High Power 2-Phase Synchronous Boost Replaces Hot Diodes with Cool FETs—No Heat Sinks Required


For low power designs, non-synchronous boost converters offer a simple solution. However, as power levels increase, the heat dissipated in the boost diode becomes a significant design problem. In such cases, a synchronous boost converter, with the diode replaced with a lower forward voltage drop switch, significantly improves efficiency and relieves many issues with thermal layout. Although the topology is more complicated, Analog Devices offers controller ICs that simplify the design of high power synchronous boost applications. The LT3782A boost controller, for instance, includes predrive outputs for external synchronous switch drivers. It also integrates strong bottom switch drivers for high gate charge high voltage MOSFETs and uses a constant frequency, peak current mode architecture to produce high output voltages from 6V to 40V inputs. Its 2-phase architecture keeps external components small and low profile.

Synchronous Operation

At high current levels, a boost diode dissipates a significant amount of power, while a synchronous switch can burn far less. It all comes down to the forward voltage drop. The power dissipated in the boost diode is IIN • VD, while the power dissipated by the synchronous switch is I2IN • RDS(ON). (or IIN • VDS(ON)). A typical sub-10mΩ MOSFET running 10A dissipates 1W, while the 0.5V drop of a typical Schottky diode burns a whopping 5W. Because the forward drop of a synchronous MOSFET is proportional to the current flowing through it, FETs can be paralleled to share current and drastically reduce power dissipation. On the other hand, paralleling boost diodes does little to reduce power dissipation as the forward drop through the diodes holds fairly constant. The non-synchronous boost diode topology is more than just inefficient relative to a synchronous solution—the extra heat generated in a boost diode must go somewhere, necessitating a larger package footprint and heat sinking. At high power levels, a non-synchronous boost application becomes larger in size and higher in cost over a synchronous solution.

Multiphase Operation Reduces Application Size

There are a number of good reasons to choose a multiphase/multi-channel DC/DC converter over an equivalent single-phase solution, including reduced EMI and improved thermal performance, but the biggest advantage can be a significant reduction in application size. Although a 2-phase solution requires more components, two inductors and two MOSFETs instead of one, it offers a net reduction in space and cost. This is because the inductors and MOSFETs are more than proportionally smaller than those required in the single-phase solution. Moreover, because the switching signals are mutually anti-phase, their output ripples tend to cancel each other out, thus reducing the total output ripple by 50%, which in turn reduces output capacitance requirements. The input current ripple is also halved, which reduces the required input capacitance and reduces EMI. Finally, the power dissipated as heat is spread out over two phases, reducing the size of heat sinks or eliminating them altogether.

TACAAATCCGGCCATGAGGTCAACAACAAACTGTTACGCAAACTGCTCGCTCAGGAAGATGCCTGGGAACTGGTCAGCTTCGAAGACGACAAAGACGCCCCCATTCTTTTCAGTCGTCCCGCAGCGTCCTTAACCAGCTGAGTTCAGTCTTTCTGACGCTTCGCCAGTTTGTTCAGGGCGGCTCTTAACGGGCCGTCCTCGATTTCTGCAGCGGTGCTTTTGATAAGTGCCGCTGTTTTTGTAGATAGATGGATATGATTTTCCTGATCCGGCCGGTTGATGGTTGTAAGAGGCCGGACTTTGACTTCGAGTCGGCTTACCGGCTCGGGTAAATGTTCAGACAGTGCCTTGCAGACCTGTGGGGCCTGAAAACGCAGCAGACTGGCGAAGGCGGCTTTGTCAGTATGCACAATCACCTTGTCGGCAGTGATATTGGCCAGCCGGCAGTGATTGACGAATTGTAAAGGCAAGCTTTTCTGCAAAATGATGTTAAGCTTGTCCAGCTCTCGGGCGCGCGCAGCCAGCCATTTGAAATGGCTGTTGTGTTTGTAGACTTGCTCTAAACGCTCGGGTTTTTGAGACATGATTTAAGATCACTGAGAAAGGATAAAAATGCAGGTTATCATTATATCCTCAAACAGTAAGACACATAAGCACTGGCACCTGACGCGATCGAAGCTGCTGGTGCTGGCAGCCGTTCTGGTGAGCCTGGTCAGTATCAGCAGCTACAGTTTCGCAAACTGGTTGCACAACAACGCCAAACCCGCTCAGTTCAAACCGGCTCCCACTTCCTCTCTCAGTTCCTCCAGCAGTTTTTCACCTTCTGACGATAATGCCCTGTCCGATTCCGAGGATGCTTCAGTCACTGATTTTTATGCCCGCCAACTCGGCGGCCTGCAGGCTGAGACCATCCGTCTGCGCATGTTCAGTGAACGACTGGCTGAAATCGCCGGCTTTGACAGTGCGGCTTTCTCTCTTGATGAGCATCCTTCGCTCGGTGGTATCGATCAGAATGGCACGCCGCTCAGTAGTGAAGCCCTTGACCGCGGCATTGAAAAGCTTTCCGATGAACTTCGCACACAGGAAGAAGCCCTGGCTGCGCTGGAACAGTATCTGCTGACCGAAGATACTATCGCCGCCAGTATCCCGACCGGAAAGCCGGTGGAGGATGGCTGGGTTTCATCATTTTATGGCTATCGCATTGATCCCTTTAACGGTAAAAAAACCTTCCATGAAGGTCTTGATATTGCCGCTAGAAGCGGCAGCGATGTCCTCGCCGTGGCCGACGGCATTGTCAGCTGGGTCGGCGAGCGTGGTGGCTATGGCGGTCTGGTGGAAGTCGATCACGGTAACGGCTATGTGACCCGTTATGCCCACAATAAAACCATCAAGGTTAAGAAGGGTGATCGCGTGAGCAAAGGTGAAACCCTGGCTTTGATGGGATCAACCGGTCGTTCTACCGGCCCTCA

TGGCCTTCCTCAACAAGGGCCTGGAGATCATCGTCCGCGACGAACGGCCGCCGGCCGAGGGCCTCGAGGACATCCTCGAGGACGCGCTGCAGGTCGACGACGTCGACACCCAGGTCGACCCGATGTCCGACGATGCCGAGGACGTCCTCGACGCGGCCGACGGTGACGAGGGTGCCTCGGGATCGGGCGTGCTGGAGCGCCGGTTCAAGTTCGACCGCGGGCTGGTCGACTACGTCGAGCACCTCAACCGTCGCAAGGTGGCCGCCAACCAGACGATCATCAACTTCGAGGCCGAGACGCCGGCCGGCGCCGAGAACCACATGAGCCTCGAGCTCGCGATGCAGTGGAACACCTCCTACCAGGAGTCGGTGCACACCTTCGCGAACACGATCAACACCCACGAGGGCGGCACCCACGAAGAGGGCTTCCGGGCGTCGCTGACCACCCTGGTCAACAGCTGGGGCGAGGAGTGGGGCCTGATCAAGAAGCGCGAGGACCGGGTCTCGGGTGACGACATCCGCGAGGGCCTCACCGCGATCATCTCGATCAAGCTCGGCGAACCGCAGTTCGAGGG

24V at 8A from a 10V–15V Input

Figure 1 shows a high power boost application that efficiently produces a 24V/8A output from a 10V–15V input. The LTC4440 high side driver is used to level shift the SGATE signals and drive the synchronous MOSFETs. The 250kHz switching frequency optimizes efficiency and component size/board area. Figure 2 shows the layout. Proper routing and filtering of the sense pins, placement of the power components and isolation using ground and supply planes ensure an almost jitter free operation, even at 50% duty cycle.

Figure 1. Compact high power boost application efficiently produces a 24V/8A output from a 10V–15V input.

Figure 2. Layout of the circuit in Figure 1. Note that no heat sinks are needed, even at the high power levels produced by this relatively compact circuit.

Figure 3 shows the efficiency of the circuit in Figure 1 with synchronous MOSFETs (measured to 8A) and the efficiency of an equivalent non-synchronous circuit using boost diodes (measured to 6A). The 1% improvement in peak efficiency may not seem significant, but take a look at the difference in heat dissipation shown in Figure 4, which shows thermal images of both circuits under equivalent operating conditions. The thermal advantages of using synchronous switches are clear.

Figure 3. Efficiency and power loss of the circuit in Figure 1 compared to the efficiency of the circuit when the synchronous FETs are replaced with non-synchronous boost diodes.

a. Thermal image of the board in Figure 2 built up with synchronous FETs.

b. Thermal image of the board in Figure 2 built up with boost diodes.

Figure 4. The board in Figure 2 runs fairly cool (a), but when the synchronous FETs are replaced with boost diodes, the entire board heats up considerably with the diodes running significantly hotter than the FETs (b). (VIN = 12V, ILOAD = 6A, two minutes after power up.)


The 2-phase synchronous boost topology possible with the LT3782A offers several advantages over a non-synchronous or a single-phase boost topology. Its combination of high efficiency, small footprint, heat sink-free thermal characteristics and low input/output capacitance requirements make it an easy fit in automotive and industrial applications.


Narayan Raja

Tuan Nguyen

Tuan Nguyen



Theo Phillips